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Thursday, October 23, 2014

New photos show deer in the rut

This could be the best season ever when it comes to trail cam photos of the deer around the Sky Condo.  Hunter or not, how can you not love and respect these great animals?!  I can not wait until deer season starts.






Monday, October 20, 2014

In search of the iconic Maine moose

It rained.  Rained hard and the wind blew.  It was anything but ideal for finding moose in the Maine woods.  But Brian, Jenn and I knew that the weather was going to be clear and with some rain gear, we were off for an adventures.  Last year, I was spoiled; beautiful calm weather and moose first thing in the morning.  This year, our normal 4:30am start was pushed back to 10am.

About an hour after we left, we were winding down dirt roads heading further into the woods. We pulled into an old skidder road, grabbed our cameras and were off.  The sun had finally come out but the wind was still whipping through the trees and causing bursts of leaves to drop from their branches. 
Brian calling for moose
We walked along the trail, stopping every once in a while to call and attempt to listen between gusts of wind.  It was turning out to be a beautiful fall day and we had high hopes for seeing some wildlife.  The first chopping that we came to was beautiful - the photo does not do it justice - with Black Spruce below us, hardwoods to our left, swamp to our right.  If the day had started off nicer, this would be prime moose territory.


Brian called a few times and we listened hard to hear grunts or bellows when the wind would die down but it was apparent that no moose were coming in to see what was going on.  We headed back to the main roadway and continued on into some boggier areas.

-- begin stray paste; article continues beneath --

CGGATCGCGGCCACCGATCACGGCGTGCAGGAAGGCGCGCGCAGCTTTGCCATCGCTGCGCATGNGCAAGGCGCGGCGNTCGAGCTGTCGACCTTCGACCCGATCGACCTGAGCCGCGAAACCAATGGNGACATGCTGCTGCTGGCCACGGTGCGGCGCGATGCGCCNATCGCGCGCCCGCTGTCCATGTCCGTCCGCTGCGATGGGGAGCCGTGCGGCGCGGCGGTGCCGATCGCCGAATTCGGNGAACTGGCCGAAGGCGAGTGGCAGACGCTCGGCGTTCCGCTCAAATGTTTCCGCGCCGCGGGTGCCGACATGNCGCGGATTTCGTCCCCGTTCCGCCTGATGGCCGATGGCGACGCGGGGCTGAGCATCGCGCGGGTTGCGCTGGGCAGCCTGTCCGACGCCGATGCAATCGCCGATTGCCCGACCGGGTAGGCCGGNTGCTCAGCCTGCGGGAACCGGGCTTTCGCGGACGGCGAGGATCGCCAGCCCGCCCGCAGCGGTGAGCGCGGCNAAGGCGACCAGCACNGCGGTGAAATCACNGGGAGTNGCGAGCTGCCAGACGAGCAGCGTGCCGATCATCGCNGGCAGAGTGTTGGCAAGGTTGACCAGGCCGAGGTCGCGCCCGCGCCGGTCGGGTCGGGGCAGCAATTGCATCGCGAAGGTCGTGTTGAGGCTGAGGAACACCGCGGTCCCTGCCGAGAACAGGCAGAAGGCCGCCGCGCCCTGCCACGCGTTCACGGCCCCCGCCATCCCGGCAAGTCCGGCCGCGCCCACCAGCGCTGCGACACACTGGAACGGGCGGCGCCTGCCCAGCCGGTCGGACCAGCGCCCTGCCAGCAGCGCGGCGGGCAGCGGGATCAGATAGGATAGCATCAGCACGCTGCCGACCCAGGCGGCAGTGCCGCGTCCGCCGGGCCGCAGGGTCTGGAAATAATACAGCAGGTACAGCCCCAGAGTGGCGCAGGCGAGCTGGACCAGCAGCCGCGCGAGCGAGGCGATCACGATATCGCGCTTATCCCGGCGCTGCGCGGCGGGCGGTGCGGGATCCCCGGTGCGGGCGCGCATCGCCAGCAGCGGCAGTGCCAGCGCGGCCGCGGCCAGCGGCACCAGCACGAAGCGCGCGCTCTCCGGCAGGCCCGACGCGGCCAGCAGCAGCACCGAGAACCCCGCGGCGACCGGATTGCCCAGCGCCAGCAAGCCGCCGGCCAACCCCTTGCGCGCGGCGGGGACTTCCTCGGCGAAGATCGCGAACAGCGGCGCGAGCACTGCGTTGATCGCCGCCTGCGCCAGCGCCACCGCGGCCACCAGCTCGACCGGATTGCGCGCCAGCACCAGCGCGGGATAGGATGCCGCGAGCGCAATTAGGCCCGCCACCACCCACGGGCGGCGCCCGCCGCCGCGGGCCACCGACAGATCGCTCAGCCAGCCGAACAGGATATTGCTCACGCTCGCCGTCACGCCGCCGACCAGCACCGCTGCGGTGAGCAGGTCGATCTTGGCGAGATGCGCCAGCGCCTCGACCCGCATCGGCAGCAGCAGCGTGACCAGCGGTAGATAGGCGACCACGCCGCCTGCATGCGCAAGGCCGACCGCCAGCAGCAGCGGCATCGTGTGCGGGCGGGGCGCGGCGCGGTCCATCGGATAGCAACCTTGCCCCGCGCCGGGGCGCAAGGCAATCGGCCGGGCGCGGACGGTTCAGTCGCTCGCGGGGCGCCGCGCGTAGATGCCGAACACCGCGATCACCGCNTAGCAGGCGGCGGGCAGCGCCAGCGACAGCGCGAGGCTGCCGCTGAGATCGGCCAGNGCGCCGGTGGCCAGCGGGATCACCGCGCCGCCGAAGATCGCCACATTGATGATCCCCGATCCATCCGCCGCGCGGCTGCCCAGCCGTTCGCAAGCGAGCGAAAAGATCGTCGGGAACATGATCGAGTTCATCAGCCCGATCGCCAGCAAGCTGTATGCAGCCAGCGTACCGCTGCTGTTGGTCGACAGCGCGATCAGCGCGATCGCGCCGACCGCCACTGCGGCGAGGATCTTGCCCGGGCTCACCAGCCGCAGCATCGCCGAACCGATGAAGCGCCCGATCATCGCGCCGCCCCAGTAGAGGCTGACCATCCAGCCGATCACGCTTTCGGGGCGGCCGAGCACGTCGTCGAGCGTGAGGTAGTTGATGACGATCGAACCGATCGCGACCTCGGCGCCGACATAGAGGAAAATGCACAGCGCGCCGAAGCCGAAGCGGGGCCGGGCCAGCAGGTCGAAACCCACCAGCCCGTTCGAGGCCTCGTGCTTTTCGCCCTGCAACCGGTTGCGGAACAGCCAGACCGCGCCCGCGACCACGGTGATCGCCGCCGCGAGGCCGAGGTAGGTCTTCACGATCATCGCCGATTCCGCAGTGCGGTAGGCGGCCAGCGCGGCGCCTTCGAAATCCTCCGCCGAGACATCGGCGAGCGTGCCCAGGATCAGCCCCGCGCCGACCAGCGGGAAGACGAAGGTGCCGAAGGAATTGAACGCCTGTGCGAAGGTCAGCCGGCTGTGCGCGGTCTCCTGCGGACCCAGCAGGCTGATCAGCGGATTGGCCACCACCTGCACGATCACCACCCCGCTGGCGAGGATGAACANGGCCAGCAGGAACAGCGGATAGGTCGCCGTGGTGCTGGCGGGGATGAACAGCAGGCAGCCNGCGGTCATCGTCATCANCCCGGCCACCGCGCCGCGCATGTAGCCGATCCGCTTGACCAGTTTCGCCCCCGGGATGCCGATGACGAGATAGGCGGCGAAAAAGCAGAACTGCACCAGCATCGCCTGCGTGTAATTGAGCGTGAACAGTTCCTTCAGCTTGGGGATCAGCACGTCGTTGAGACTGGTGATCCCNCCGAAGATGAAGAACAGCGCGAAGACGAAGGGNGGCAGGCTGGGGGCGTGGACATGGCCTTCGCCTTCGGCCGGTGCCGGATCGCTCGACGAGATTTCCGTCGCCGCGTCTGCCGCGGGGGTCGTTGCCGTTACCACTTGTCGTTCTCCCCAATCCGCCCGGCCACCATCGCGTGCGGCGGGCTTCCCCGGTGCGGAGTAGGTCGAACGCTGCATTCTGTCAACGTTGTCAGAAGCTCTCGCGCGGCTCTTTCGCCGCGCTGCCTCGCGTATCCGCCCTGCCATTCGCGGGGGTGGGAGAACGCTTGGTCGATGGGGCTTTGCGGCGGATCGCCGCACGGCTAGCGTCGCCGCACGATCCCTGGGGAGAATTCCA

Three years ago when Dad was drawn for a moose permit and we were searching for our moose, he would take me down these paths and down some even thicker and I was sure he was out of his mind.  Spaces that deer seemed too big for, would have great moose sign.  It still amazes me how animals with huge antlers can get through places like this without getting stuck. 

Brian began pointing out places on the trees that had been rubbed by moose.  Similar to deer, moose will make rubs to leave scent, get velvet off or to relieve some frustration.  The tree had this great rub at the bottom and several smaller nicks all the way to the top that were probably made by the tines further out on the antlers.
Jenn and I checking out the moose rub
We walked and walked and walked looking for moose and hoping to hear a call back in response to one of Brian's but nothing came.  We headed back to the truck for lunch and to move on to a new spot. 

As the afternoon wore on, we tried a couple different spots and could not get a moose to call back to us.  Brian wanted to try one specific clearing before we called it a night and headed home.  The temperature was steadily dropping and the sun was beginning to set.  The moon was high and bright and the wind was finally gone.